The potential to lower costs aligns well with the need to keep expenses low when selling or renting affordable units, while market-rate and top-tier housing tends to be less aggressive about pursuing savings.
One of the reasons for this has been a lack of information that could be used to show the benefits of energy efficiency to potential investors, Apartment Finance Today notes. That issue may soon be resolved as The Urban Land Institute and other organizations are collaborating with the White House Council on Environmental Equality to standardize their energy consumption data.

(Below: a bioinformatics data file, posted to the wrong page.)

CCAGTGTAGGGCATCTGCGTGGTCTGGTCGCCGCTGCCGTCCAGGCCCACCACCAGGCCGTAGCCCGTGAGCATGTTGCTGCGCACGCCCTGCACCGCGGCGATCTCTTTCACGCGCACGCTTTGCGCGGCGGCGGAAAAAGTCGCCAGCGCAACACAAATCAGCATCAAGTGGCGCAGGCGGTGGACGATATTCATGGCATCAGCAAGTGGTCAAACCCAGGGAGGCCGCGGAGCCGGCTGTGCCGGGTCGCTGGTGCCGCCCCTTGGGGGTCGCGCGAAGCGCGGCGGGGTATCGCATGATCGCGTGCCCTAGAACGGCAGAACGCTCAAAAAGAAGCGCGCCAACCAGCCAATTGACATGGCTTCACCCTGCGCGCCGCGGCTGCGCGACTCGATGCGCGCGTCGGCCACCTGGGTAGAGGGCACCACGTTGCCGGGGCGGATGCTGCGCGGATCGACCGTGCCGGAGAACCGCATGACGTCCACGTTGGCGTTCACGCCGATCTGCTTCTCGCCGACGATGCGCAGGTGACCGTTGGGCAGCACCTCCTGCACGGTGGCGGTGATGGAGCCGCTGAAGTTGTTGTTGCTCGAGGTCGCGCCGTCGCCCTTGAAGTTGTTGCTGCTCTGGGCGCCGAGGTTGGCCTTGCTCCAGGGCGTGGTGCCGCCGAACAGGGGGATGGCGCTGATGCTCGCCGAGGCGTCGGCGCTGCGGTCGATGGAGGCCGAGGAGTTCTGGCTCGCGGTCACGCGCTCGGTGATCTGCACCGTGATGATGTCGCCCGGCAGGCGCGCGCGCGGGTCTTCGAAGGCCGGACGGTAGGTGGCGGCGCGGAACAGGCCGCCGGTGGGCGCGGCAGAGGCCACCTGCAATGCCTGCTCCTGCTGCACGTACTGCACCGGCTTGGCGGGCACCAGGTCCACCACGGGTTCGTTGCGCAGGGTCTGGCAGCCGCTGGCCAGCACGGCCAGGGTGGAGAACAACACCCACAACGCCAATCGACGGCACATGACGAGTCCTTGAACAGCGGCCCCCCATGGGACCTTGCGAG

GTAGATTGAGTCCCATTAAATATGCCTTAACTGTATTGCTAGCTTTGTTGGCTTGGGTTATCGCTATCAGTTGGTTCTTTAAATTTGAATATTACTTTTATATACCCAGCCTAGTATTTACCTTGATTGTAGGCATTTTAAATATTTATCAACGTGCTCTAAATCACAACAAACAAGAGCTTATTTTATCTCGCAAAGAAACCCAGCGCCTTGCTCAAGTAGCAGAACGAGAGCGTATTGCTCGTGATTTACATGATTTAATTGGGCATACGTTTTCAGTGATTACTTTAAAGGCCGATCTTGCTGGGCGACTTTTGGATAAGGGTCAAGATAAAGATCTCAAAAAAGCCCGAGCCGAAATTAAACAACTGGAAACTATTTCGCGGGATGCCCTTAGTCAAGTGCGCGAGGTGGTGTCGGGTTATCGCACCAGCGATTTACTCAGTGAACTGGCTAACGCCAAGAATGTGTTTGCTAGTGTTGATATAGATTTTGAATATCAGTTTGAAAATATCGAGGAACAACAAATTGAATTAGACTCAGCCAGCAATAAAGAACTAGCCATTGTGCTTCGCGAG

Doing so will allow it to be consolidated and used for meaningful comparisons and analyses, which may more effectively demonstrate the advantages that energy efficient designs can have. That, in turn, could cause investors to yield financing for green rentals more readily.
Some commercial entities may also be making strides in this area, while the U.S. Department of Housing and Urban Development has two programs that promote investment in green rentals. These could be signs that energy efficiency will become more common among residential rentals soon.